No Such Thing as a “Simple” Story

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I love Clocks.

Clocks is the code  name I’m using for my current work in progress. I’ve been writing/editing this novella for about seven months now, and I love it. And somehow, in a shameful little corner of my mind, I’m almost surprised by this.

Prior to starting Clocks, I had been working on the Dagger Trilogy (Again, just a code name. I’m super bad at titles, and normally don’t find real ones until the very end. I even blogged about this once, here) for close to two years. The Dagger Trilogy… wow, I can’t even begin to say how much that project owns my soul. But back in April, as much as I adored the Dagger Trilogy, I had to face the reality that I was severely burning out on it. I needed to look at it with fresh eyes, which means *shudder* I actually had to stop working on it. The horror!

But in all my expeditions of internet research, this seemed like the right path. So I needed something else to work on while I let the Dagger Trilogy settle for a little while. I decided to return to this idea I’d been kicking around since high school. Clocks started as a short story of about 10,000 words. I liked the idea, but one of my most helpful beta readers, Tara Sim, told me that she felt like it ought to be expanded so we could really meet these characters properly.

I knew that even in expanded form, I wouldn’t be able to create a full novel out of this story, but a novella seemed possible. Maybe 30,000 words. Perfect! It was exactly the kind of project I needed to refresh my mind. Something short like that couldn’t possibly take more than a couple months, right?

Well, I’m guessing you already know the answer to that one. And at first, yeah, it was frustrating. I reached two months and still didn’t have a functional first draft, and why was this taking so long!? I just wanted to finish it so I can go back to the Dagger Trilogy.

But that was before I realized that I love Clocks. Really, honestly, bring-it-flowers-and-chocolates love it! And now I feel guilty that I ever thought it was the kind of story I could just rush through and expect it to be worth reading. I put these characters through a lot in this novella. As an author, if I’m going to ask for that kind of emotional pain from my characters, then I owe them more than ‘this is just a filler project.’ I owe them as much time as they need to reach their full potential. Honestly, I owe them whatever they want to take from me: attention, energy, sanity…anything.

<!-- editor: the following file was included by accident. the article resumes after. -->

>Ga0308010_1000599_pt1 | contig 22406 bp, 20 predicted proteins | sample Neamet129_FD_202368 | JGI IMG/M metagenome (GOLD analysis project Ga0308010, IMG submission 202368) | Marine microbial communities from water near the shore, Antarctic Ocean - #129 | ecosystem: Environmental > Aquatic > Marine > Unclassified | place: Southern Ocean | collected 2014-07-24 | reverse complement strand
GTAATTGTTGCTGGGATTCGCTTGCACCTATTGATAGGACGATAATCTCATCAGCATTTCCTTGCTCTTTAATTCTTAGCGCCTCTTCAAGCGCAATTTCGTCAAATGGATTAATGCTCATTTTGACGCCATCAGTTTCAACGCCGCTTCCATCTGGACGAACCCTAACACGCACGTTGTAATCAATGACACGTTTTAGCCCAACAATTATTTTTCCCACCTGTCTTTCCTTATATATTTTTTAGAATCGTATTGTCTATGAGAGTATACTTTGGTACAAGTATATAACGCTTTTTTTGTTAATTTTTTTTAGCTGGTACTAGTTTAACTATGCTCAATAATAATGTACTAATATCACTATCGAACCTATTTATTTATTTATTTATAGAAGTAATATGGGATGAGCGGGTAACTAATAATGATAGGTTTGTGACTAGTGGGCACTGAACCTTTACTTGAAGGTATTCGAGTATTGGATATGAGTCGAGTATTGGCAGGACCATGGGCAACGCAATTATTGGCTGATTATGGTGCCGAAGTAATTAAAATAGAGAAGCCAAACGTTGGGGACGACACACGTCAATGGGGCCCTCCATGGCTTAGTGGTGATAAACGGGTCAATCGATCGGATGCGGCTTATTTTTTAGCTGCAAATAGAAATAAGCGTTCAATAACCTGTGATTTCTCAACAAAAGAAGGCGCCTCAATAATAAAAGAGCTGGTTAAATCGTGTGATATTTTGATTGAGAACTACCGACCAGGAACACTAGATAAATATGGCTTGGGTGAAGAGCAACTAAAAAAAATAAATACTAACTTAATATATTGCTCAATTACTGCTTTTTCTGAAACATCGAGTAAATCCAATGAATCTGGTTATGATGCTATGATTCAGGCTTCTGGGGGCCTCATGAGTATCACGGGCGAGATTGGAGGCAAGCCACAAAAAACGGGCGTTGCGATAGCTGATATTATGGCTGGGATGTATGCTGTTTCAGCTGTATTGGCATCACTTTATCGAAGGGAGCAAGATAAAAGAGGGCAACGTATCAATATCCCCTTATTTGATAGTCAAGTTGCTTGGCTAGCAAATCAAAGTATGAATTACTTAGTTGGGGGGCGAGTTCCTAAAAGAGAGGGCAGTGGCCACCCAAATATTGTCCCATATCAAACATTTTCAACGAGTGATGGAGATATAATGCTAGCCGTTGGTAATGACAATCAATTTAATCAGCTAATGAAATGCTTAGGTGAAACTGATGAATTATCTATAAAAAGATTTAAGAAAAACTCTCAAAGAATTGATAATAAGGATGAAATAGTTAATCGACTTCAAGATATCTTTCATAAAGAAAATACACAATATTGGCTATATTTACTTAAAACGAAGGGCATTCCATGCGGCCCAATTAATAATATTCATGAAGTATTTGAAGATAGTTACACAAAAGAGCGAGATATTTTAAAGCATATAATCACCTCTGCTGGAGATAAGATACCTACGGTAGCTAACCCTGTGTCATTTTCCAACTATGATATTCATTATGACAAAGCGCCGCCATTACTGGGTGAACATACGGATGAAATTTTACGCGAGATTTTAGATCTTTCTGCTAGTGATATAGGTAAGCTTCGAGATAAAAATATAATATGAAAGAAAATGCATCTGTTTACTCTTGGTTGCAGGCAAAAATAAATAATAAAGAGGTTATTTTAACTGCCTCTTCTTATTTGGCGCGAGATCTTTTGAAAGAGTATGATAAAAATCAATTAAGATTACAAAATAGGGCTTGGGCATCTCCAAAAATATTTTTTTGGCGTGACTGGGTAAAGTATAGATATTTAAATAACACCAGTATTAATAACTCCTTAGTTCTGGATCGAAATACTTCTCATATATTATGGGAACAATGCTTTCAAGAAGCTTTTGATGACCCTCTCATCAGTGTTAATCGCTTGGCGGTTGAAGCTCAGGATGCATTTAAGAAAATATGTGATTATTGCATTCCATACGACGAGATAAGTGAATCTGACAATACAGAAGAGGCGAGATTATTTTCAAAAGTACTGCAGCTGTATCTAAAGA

As soon as I realized this, Clocks finally started coming together. And many moons later, I’m still working on it, and I still love working on it.

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Because there’s no such thing as a simple story. Every time I try to write something quickly one of two things happens: I either give up, or I fall in love with it and make it my ‘one and only’ project. Don’t misunderstand, I still adore the Dagger Trilogy, and I’m still looking forward to the day I can return to it, but right now I’m working with a fantastic cast of characters, and I can’t wait to spend this glorious Saturday listening to what they have to tell me.  

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7 responses »

  1. I can relate to this. I put untold amounts of thought and energy into my novels, but often want to write a “quick” blog post. When I take the time to craft a decent post, I am far more satisfied than the quick and get it done ones. Thankfully, I usually realize I have to create the time to improve such posts before publishing. My blog readers deserve the same dedication to craft I give my novels. Thanks for sharing this!

  2. Yay for falling in love with your work! Best of luck with filling it out. 🙂

    Hehe about the simple story. I always over-complicate mine, and then have to rail it back in so people aren’t all confused.

  3. “Every time I try to write something quickly one of two things happens: I either give up, or I fall in love with it and make it my ‘one and only’ project.”

    I can relate to that, and furthermore I think it’s almost inevitable. To write a book and do it properly, investing all those hours and all that obsessiveness, you have to kind of love it. If you don’t, you probably give up – as sometimes happens.

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